Ecclesiastical Music
  • francis
    Posts: 10,668
    I found this a fascinating read. I also think it reflects the clear cut way in which the music of the RC liturgy always has been and should continue to be faithfully guarded and suspect to innovation.
  • This statement seems worthy of highlighting:

    Whenever music, instead of assuming a character of independence and mere ornament, acts as an auxiliary to the other means of promoting the worship of God and as an incentive to good, it not only does not interfere with the religious ceremony, but, on the contrary, imparts to it the greatest splendour and effectiveness. Only those who are not responsive to its influence, or stubbornly cultivate other ways of devotion, can imagine that they are distracted in their worship by music.

    This too:

    St. Jerome, referring to Eph., v, 19, exhorts as follows the young whose duty it is to sing in Church: "Let the servant of God sing in such a manner that the words of the text rather than the voice of the singer cause delight, and that Saul's evil spirit may depart from those who are under its dominion, and may not enter into those who make a theatre out of the house of the Lord".
  • francis
    Posts: 10,668
    I have, for many years, struggled with improper dispositions (first, in myself), and of those who are called upon to provide sacred music at the service of the liturgy. The breaking down of the 'Berlin Wall' (which I speak of in other posts on this forum) has opened a floodgate to things musical, but not necessarily to the benefit of the liturgy at all, and sadly, mostly destructive, in my opinion. I have found this attitude rampant in professional music societies and guilds of those I have enrolled, and even of those dedicated to sacred music itself.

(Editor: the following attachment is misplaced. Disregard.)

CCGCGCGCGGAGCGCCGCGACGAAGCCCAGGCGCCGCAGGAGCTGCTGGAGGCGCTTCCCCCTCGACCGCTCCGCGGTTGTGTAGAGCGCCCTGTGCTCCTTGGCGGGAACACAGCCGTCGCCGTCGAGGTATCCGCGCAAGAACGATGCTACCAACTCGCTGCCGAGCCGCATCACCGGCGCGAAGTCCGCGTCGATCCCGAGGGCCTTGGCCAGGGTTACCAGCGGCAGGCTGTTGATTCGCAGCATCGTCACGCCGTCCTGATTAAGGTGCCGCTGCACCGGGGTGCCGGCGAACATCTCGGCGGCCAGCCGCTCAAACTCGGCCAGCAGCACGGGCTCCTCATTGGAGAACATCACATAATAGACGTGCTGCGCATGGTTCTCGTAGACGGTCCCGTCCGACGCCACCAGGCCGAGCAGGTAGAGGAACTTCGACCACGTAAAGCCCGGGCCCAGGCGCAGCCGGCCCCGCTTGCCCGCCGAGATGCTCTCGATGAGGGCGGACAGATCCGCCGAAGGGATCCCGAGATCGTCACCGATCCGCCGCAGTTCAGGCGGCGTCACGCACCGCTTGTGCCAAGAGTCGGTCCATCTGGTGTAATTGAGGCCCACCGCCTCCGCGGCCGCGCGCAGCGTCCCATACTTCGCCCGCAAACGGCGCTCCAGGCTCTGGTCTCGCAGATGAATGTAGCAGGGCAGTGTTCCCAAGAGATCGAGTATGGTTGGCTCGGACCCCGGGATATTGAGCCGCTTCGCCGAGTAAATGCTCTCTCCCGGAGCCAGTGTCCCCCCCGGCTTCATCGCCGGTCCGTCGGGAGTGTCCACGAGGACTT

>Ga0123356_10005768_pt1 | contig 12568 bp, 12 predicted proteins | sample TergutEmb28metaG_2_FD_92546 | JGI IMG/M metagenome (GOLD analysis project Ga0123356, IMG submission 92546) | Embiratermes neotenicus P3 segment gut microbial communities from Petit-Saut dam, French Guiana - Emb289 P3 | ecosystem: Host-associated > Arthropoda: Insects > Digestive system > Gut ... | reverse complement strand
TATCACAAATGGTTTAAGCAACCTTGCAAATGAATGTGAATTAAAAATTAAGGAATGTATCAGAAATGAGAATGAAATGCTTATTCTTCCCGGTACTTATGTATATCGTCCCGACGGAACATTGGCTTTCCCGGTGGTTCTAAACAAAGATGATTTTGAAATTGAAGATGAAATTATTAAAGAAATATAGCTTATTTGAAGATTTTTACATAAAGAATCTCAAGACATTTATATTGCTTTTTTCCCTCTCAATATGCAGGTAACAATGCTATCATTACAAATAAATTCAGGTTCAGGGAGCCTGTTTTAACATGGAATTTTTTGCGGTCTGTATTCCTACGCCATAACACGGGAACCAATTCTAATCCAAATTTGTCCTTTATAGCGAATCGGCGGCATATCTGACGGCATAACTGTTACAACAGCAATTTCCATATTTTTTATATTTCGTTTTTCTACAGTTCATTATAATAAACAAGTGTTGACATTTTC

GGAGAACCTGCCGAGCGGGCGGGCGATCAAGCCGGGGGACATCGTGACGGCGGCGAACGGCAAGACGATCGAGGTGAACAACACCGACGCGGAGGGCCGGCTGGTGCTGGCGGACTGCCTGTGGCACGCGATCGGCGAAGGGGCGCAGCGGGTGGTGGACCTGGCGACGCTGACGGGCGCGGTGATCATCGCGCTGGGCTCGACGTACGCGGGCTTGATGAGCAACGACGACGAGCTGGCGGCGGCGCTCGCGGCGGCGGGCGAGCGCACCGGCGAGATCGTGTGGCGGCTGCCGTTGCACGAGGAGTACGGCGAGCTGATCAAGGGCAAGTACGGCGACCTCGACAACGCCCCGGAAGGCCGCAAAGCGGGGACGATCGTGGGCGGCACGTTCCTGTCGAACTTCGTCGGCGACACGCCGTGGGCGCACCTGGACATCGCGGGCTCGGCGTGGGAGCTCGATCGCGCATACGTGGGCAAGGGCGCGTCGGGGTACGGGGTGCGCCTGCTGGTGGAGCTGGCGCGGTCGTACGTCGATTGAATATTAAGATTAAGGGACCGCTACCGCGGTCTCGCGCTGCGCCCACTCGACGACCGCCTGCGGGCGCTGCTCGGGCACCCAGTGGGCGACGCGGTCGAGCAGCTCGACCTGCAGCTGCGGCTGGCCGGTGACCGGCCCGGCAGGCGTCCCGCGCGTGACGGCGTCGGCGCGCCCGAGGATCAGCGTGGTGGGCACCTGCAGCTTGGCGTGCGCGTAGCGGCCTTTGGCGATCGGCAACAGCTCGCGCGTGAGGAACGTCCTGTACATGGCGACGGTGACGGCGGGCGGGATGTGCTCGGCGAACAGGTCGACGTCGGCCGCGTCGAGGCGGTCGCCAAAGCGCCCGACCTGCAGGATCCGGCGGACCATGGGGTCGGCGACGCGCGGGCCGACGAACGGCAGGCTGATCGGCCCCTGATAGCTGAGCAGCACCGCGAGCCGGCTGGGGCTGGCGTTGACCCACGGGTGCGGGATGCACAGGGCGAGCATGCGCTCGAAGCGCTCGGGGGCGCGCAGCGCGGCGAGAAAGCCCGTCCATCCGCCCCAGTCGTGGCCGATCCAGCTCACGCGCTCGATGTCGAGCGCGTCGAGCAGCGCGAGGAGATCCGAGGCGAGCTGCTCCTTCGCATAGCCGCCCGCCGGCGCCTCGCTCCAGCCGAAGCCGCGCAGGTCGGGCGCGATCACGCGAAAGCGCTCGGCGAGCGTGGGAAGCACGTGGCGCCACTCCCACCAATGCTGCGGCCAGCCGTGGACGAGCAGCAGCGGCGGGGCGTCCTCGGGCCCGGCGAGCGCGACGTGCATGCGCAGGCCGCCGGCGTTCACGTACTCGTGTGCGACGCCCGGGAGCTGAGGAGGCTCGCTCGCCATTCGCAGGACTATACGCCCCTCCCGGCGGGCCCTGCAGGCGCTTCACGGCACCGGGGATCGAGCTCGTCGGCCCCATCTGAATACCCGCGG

I find it present when there are operatic singers in the choir and particularly in the spirit of professional musicians (because we are easily given over to pride and egotism) and are many times more concerned about the technical, or we are non-believing or just plain living in sin. Often this state of soul creates a musical/spiritual distortion in the liturgy and does not understand the nature of latria or even the finer nuances of the attitudinal dispositions of dulia or hyperdulia.

    We (musicians of the liturgy) can many times be centered on self and easily become an "audio spectacle". Unfortunately, I find the position of the modern cantor or "music group leader" is riddled with this defect, simply by the nature of their geographical position on the altar, not facing God!

    Ironically, I am always delighted and elated when I stumble upon the beautiful disposition of the simple heart of a parishoner (amateur) and somehow they usually far outweigh and contribute much more than the spectacular performance of the well trained (myself included).

    It should also be noted that not every "simple heart" can hold a pitch or invariably understands the nature of worship at the Holy Sacrifice, but when these gems occur in one and the same soul, it is wholly a supernatural experience and one, I believe, that Jesus, Mary, the angels and saints find magnetic and irresistable.